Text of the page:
Talk to us about your writing routine; what’s a typical writing day for you?
Speaking of fatigue, a lot of it depends on how tired I am. I write best in the mornings, so a great writing day for me is one in which I wake up early and get in a few hours before everyone else in the house wakes up. I have small kids and a busy, full-time job so I get the writing done on the margins.
Do you work to an outline or plot or do you prefer to just see where an idea takes you?
I write entire stories in my head. After that, it’s a matter of getting down a draft. I come up with most of my best layers during the self-editing process.
What are you working on right now?
The lighter one I just finished is called The Secret Ingredient. It’s about a famous television chef (Cella) who rents a great house in a beachfront town to write her next cookbook. When she discovers that the sexy doctor next door (Max) is the nephew of a legendary chef, she enlists him to be her assistant. Things take an unexpected turn when Max teaches Cella a nuanced sensuality to cooking that she didn’t learn in culinary school. Things between them get hot in the kitchen, but it’s also a solid HEA romance.
In my angsty one, Crocodile Tears, twenty-something Ruby returns home to attend the funeral of Dale, the patriarch of a family that has feuded with hers for generations. Outing their secret friendship will cause a stir, but her attendance was his dying wish. When extended an invitation to the reading of the will, Ruby believes that Dale has left her some small memento. Yet, to the chagrin of his estranged son, Wes, and to the utter surprise of Ruby, Dale has left her half of his estate. But Dale’s bequest comes with conditions: Ruby and Wes have three weeks to demystify the origins of the family feud, and learn how Dale’s family became sole owners of a wine empire once half-owned by Ruby’s. This one is an enemies-to-lovers story—literally! With a family feud in the mix, Wes and Ruby have to overcome a lifetime of being programmed to hate one another and allow themselves to nurture a heightening attraction that’s impossible to ignore.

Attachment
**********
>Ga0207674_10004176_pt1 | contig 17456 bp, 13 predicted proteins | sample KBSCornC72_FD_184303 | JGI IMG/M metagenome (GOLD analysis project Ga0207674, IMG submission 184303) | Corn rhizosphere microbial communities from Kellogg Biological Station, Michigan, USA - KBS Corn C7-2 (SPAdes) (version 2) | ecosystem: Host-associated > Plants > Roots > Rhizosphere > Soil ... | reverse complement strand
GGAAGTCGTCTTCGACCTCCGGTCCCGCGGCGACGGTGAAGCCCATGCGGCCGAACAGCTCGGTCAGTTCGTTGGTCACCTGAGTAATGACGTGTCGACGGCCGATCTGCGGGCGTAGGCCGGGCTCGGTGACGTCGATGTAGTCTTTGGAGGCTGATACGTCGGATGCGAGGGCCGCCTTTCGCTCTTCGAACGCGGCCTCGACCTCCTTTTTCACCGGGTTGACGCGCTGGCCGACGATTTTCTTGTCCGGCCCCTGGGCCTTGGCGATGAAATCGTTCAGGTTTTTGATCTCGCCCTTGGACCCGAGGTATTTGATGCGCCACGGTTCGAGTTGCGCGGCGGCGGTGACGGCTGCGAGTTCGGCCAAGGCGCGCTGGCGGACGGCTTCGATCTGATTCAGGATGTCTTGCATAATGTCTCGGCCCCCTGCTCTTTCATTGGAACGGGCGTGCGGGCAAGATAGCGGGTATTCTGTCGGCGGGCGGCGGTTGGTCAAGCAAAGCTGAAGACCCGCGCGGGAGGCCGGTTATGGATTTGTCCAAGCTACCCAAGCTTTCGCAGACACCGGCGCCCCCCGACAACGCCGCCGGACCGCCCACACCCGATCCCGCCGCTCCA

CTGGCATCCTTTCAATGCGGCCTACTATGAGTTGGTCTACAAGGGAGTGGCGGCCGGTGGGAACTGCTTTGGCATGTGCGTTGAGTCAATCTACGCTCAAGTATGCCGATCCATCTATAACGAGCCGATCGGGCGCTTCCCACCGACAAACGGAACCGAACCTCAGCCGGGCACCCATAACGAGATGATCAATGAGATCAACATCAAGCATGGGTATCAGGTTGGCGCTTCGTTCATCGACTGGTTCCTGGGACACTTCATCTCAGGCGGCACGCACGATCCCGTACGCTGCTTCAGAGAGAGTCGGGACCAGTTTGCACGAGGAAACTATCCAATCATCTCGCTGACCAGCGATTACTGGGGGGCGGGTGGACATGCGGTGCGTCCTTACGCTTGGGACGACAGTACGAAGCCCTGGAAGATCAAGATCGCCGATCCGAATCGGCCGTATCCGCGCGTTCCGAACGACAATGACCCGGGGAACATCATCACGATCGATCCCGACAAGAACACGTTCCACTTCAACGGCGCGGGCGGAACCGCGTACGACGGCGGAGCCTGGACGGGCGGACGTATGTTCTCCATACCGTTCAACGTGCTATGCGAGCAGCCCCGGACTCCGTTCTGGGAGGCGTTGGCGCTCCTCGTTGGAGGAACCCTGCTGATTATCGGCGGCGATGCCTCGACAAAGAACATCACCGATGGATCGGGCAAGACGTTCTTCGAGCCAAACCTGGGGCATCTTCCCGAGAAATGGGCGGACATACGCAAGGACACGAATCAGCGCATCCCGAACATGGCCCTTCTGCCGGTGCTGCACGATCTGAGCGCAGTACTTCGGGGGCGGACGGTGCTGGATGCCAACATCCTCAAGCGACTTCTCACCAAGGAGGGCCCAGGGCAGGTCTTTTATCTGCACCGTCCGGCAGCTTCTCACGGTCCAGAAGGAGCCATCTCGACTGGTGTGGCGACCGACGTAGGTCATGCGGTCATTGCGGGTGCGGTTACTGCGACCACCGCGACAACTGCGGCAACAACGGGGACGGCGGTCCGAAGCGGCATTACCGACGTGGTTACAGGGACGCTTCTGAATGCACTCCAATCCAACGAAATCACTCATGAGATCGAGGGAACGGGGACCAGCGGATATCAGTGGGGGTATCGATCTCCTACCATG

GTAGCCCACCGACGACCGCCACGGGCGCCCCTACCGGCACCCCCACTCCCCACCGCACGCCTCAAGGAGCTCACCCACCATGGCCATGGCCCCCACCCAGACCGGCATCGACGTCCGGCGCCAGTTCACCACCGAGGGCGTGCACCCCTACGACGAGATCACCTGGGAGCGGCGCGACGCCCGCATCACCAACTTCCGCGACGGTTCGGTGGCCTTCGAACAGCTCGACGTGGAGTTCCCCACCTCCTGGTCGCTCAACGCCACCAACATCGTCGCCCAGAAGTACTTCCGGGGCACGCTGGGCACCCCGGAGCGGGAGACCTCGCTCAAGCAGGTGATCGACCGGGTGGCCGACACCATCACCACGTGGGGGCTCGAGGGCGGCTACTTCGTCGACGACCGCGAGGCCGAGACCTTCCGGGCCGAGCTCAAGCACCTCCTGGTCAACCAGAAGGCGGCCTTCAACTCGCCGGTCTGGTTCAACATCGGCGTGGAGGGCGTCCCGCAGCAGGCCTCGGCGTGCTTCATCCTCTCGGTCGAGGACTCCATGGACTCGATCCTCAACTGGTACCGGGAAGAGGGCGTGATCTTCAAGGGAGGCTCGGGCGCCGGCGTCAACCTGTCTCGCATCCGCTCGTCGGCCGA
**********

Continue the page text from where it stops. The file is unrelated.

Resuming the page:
Where can our readers discover more of your work or interact with you?
My web site is http://www.kilbyblades.com/ and I have a mailing list that folks can join. All of my new releases are announced on BookBub (https://www.bookbub.com/authors/kilby-blades) and I also hang out and chat a lot on Facebook. Folks can follow me at http://www.facebook.com/kilbybladesauthor.